Sunday, December 31, 2006

More underlying drivers of the housing bubble

I think if I stop pretending each post is going to be my last, I'll get out of here sooner.
Why is Freddie Mac granting all of these illegal campaign contributions? Could it be, say, to perpetuate pernicious policies promoting private property purchase?

OK, Just one more post for 2006

I'm back from vacation, and catching up on some of TPM before heading off to New Year's parties. But, I have to suggest this piece on Saddam Hussein's hanging:
Hanging Saddam is easy. It's a job, for once, that these folks can actually see through to completion. So this execution, ironically and pathetically, becomes a stand-in for the failures, incompetence and general betrayal of country on every other front that President Bush has brought us.
It's nice to read! This is more or less the gospel that I've been spreading through the country when encountering news of Mr. Hussein's death. This is really a wonderful blog.

I yield the remainder of my time to the Gentleman from Good Harbor Consulting

Talking Points Memo sent me to this little piece by Richard Clarke, which lists 7 major geopolitical crises that are currently being ignored. He charitably blames the Iraq Occupation, but does remind that Shrub was a bumbler even before he got it into his head to steamroll a foreign country to show strong leadership.
Happy New Year!

Tuesday, December 26, 2006

Margarine is as evil as we've always suspected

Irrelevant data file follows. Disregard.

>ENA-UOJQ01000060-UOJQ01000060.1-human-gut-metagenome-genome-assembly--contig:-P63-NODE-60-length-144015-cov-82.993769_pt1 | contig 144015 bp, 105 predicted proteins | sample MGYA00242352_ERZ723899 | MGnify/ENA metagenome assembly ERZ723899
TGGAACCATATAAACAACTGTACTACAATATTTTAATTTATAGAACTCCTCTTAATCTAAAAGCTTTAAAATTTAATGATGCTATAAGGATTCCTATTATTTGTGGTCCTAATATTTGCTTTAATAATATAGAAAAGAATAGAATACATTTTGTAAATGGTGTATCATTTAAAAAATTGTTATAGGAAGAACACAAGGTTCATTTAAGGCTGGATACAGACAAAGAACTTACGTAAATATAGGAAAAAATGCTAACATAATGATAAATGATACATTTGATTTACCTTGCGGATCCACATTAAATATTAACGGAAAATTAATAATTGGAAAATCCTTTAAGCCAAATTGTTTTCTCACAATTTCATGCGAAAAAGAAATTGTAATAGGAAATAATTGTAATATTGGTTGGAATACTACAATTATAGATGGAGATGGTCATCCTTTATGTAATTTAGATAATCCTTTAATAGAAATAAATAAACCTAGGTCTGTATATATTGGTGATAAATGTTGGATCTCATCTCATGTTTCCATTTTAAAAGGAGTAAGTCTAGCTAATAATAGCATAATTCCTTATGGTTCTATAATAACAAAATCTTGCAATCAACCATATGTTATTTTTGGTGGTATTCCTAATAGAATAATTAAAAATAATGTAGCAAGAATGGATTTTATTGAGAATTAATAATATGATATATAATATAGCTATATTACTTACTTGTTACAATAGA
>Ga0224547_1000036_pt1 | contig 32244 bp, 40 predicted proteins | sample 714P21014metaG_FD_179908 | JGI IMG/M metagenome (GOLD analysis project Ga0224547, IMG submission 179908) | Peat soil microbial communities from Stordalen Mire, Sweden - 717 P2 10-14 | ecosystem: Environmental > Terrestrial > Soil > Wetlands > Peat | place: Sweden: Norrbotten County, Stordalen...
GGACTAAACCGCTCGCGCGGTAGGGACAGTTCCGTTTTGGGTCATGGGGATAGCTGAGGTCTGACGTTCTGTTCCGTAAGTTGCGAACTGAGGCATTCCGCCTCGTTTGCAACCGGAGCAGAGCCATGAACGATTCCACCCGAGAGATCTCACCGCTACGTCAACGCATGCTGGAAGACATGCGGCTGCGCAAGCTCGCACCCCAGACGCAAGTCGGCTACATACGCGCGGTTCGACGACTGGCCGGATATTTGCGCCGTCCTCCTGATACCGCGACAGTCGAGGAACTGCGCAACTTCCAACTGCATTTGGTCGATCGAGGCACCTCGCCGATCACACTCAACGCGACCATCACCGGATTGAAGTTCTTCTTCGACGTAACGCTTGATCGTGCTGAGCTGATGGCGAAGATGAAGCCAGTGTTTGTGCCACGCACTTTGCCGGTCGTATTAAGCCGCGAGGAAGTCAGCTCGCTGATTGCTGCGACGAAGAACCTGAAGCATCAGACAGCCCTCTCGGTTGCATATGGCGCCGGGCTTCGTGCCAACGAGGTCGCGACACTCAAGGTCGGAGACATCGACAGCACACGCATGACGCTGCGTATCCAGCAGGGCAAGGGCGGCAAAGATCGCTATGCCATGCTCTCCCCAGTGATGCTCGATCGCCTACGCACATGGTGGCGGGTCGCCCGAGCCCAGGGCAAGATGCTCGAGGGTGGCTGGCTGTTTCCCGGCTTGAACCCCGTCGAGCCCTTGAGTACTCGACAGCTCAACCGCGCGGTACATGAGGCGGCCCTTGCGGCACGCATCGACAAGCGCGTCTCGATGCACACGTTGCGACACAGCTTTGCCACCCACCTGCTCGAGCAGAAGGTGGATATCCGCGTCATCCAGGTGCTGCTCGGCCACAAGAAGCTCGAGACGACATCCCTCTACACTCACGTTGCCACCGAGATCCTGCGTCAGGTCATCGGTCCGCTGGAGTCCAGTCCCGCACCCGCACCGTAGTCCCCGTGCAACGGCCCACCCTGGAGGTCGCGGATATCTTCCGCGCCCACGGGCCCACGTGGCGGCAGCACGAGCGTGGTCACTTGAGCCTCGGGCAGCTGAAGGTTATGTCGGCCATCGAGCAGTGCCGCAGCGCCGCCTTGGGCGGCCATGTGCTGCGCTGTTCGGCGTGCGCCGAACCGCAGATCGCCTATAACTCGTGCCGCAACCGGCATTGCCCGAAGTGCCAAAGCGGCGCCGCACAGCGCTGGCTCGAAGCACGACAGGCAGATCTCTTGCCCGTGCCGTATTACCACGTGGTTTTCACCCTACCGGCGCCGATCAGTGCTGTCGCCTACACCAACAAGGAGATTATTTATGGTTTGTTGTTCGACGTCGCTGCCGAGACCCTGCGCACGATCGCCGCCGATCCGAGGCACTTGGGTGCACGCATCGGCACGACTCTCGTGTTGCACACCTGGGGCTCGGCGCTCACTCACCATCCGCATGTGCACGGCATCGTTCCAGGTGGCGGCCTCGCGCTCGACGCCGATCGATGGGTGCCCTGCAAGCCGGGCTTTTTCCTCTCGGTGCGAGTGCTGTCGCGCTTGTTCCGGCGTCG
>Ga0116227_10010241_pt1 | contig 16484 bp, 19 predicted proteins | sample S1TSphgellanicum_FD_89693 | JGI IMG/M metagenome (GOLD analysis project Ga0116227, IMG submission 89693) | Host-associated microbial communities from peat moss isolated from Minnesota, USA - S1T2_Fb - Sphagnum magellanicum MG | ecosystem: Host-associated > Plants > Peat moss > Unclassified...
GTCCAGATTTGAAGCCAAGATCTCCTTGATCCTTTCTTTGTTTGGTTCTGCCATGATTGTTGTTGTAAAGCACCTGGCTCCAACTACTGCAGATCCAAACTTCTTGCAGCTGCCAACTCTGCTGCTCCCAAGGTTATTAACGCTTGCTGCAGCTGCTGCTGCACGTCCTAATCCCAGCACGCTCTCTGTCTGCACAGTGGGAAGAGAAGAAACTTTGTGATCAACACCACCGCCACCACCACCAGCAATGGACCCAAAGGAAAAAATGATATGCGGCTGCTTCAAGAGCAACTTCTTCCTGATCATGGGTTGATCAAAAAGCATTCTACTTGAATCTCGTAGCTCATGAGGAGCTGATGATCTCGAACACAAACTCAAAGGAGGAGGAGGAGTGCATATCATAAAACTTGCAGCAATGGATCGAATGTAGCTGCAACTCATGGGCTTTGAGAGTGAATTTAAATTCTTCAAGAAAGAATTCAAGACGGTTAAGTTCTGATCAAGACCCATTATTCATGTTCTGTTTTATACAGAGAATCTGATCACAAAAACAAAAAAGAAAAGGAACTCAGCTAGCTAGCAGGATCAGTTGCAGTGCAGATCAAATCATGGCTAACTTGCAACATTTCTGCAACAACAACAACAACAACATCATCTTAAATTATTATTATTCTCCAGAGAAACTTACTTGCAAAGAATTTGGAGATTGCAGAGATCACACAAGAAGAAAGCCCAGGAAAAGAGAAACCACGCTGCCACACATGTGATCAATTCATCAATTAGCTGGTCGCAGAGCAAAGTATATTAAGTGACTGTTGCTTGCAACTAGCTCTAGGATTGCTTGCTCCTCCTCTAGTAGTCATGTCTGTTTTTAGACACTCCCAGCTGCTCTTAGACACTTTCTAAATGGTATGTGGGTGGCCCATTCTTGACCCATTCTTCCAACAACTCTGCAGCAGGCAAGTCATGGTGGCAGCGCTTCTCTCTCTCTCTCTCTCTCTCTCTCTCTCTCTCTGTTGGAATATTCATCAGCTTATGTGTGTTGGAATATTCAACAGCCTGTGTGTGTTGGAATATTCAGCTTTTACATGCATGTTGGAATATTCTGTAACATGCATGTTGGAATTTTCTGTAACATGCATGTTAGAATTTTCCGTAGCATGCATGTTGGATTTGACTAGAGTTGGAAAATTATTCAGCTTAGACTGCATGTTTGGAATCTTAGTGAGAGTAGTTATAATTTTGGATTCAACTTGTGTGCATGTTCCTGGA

So, The Wall Street Journal is as for the New York City Trans Fats ban as you'd expect.
You wouldn't know it from the media coverage, but the science on the dangers of trans fats is still being debated
You have to love the "I'm lying to you, but I expect you to not notice" formulation. Anthropogenic Global Climate Change is being debated. The Holocaust is being debated. This just means that somebody feels obfuscation is in their interest.

But, margarine -- like all these 'low fat' substitutes for real foods -- has always been suspect. And here's the official word from the New York City Department of Health:
Trans fat is the most dangerous fat. It increases LDL ("bad") cholesterol, and lowers HDL ("good") cholesterol. Based on conservative estimates, trans fat is responsible for at least 500 deaths from heart disease in New York City each year. Trans fat has no known health benefits. Unlike saturated fat, there is no safe level of artificial trans fat consumption.

A little good news about flu vaccines

It turns out that getting a flu shot can be beneficial even if they predict the strain mix wrong. Now, I don't know how quick I'd be to extend that result to the bird flu, but the professional scientist people seem to.

Suzanne Ohmit of the University of Michigan School of Public Health and her colleagues found that in the fall of 2004, Sanofi-Pasteur's FluZone vaccine was 77 percent effective and MedImmune Inc.'s Flumist worked in 57 percent of the cases even though the flu strain making the rounds that year was not selected for the vaccine.


Bird flu is expected to be so novel nobody will have any immunity to it, said Monto. As a result, people are going to need two doses of the vaccine, just as children who have never been exposed to regular influenza need two doses of the flu vaccine to be protected.

He Questioned All Things

This is a neat little quote from The History Of Love.
That he questioned all things, even the most simple, to the extent that when someone passing him on the street raised his hat and said, "Good day," Litvinoff often paused so long to weigh the evidence that by the time he'd settled on an answer the person had gone on his way, leaving him standing alone.
I can tell you, this is a paralyzing way to live. But, I like to think, in a Lemony Snickett way, it makes it harder for your enemies to find you.

Iraqi Red Crescent shown what being attacked really is

Dec 15: Iraqi Red Crescent Complains Of Harassment by U.S. Forces